Under Immigration regulations, a “minor child” is defined as a child under age 21 who is not single. Qualifying as a minor child is particularly important because of long immigration waiting lines. Minor children of U.S. Citizens are considered as “Immediate Relatives” which allow them to immigrate to the U.S. nearly immediately. 

Minor children of U.S. Residents can immigrate to the U.S. in as little as 1 ½ to 2 years. Whereas children of Citizens and Residents who turn age 21 are forced to wait for 7-8 years to immigrate! Similarly, immigrant children who are dependents of parents who have been sponsored by a relative in the U.S. are only eligible to immigrate to the U.S. along with their family if they are under age 21 when the family immigrates. 
Call Our Office at: 954-382-5378 To Find Out More About Preserving 
Your Child’s “Minor” Age Status 
There is a specific formula for determining whether a child's age is protected by the CSPA and there are required dates that must be plugged into the formula. When an immigrant visa first becomes available to the child and the child is age 21 or older, the amount of years which the I-130 petition was being processed by the USCIS can then be subtracted from the child’s current age, to determine whether they are technically still under age 21. If so, the child can still immigrate as a minor child. 

For example, if an I-130 has been pending for 1095 days (3 years) and a child is age and a child is 22 years old about to turn age 23, we can deduct 1095 days from the child’s age to bring the child under age 21.
Immigration How To: 
How Do I Make An Infopass Appointment?
Select the type of appointment you need to solve your problem, Provide your name, date of birth, ZIP code and telephone number, choose an available date and time for your appointment (if you don’t see a convenient time, check back with InfoPass – new appointment choices are made available each working day); and when the appointment notice appears on your computer screen (showing the time, date and location of your appointment), print it out to show at your InfoPass appointment.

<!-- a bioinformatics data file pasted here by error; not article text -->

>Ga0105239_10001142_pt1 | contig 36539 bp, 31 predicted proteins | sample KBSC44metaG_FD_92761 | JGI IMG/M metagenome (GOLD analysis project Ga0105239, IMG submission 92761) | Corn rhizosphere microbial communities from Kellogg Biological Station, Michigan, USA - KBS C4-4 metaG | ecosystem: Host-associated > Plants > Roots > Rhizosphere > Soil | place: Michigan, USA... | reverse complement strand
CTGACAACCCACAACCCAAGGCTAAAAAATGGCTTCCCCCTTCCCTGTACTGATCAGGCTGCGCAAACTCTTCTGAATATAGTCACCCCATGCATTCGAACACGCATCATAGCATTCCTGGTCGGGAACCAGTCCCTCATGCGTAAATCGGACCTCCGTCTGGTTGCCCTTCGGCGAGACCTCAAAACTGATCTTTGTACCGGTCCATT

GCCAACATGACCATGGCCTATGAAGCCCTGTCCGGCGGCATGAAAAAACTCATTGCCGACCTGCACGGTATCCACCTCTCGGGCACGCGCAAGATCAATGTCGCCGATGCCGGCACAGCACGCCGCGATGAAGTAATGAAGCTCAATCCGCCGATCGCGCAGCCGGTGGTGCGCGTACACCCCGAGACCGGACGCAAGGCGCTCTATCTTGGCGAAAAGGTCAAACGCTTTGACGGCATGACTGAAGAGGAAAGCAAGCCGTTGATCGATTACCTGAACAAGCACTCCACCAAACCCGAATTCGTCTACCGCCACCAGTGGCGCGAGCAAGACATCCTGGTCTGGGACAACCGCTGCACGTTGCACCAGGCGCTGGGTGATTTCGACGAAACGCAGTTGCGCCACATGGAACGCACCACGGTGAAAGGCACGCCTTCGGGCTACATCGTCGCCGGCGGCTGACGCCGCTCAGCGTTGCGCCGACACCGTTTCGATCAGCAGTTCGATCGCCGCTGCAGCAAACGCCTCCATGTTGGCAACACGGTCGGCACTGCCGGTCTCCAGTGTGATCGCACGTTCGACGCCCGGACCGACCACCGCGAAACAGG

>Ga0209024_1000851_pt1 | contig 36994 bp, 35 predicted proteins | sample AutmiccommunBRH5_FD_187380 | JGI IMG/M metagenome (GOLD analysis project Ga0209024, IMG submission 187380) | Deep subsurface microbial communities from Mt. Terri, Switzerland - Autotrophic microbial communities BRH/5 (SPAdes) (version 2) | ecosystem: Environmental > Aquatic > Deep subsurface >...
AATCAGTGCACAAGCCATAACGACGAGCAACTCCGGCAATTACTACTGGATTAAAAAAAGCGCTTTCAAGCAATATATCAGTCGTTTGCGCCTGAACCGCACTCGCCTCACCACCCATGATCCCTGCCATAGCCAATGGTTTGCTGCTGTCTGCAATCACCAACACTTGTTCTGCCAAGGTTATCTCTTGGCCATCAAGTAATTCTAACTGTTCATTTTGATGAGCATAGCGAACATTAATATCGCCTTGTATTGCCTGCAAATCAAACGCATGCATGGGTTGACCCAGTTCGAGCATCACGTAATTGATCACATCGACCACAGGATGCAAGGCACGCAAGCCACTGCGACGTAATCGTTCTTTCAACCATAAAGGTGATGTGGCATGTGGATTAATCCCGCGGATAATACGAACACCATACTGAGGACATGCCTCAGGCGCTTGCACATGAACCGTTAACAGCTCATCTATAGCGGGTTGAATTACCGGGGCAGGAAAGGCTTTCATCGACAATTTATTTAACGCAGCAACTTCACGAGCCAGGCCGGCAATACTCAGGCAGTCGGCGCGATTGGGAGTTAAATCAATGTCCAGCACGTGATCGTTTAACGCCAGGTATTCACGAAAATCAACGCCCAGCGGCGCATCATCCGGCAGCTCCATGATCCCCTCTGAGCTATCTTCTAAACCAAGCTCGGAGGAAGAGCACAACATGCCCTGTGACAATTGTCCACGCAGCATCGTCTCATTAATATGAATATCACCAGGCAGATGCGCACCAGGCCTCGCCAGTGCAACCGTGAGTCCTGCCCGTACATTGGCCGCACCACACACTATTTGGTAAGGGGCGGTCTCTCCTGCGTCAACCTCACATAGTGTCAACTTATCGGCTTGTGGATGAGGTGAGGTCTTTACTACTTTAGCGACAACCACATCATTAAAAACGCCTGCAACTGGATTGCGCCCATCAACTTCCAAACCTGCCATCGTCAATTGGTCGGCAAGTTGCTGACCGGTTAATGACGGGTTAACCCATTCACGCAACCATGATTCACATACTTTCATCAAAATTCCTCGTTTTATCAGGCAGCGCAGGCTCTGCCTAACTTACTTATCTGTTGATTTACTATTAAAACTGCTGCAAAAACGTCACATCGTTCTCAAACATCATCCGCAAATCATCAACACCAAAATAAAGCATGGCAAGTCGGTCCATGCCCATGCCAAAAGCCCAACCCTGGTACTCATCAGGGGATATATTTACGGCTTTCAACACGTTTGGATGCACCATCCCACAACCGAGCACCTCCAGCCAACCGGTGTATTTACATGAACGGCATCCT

On the day of your appointment you will need bring:

Printout of the InfoPass appointment notice confirmation

Government-issued Photo identification (passport, valid driver’s license, Employment Authorization Document, or Form I-551, Permanent Resident Card (‘green card”)

All immigration forms, receipt notices, approval or denial letters-including translations and original documents that relate to your inquiry.

For general information you can call the USCIS at 1-800-375-5283
Free USCIS Online Tools For Naturalization Preparation
The USCIS has free online Naturalization tools available for U.S. Residents who are applying for U.S. Citizenship. 

These tools include an online Citizenship Resource Center, Civics and Citizenship Toolkit for information on citizenship and naturalization topics, study guides and tests and Literacy resources, to assist Residents in learning or improving written English writing skills.
Helpful Immigration Tips You Can Use
Make An InfoPass Appointment To Check The Status of Your Immigration Case

InfoPass allows you to schedule an appointment a the local U.S. Citizenship and Immigration Services (USCIS) office and to make an inquiry about your case with an Immigration Officer.

Click Here to schedule an appointment and select “Make Your Appointment with Infopass”

Type in your mailing address ZIP code (so that InfoPass will assign you to the correct USCIS office)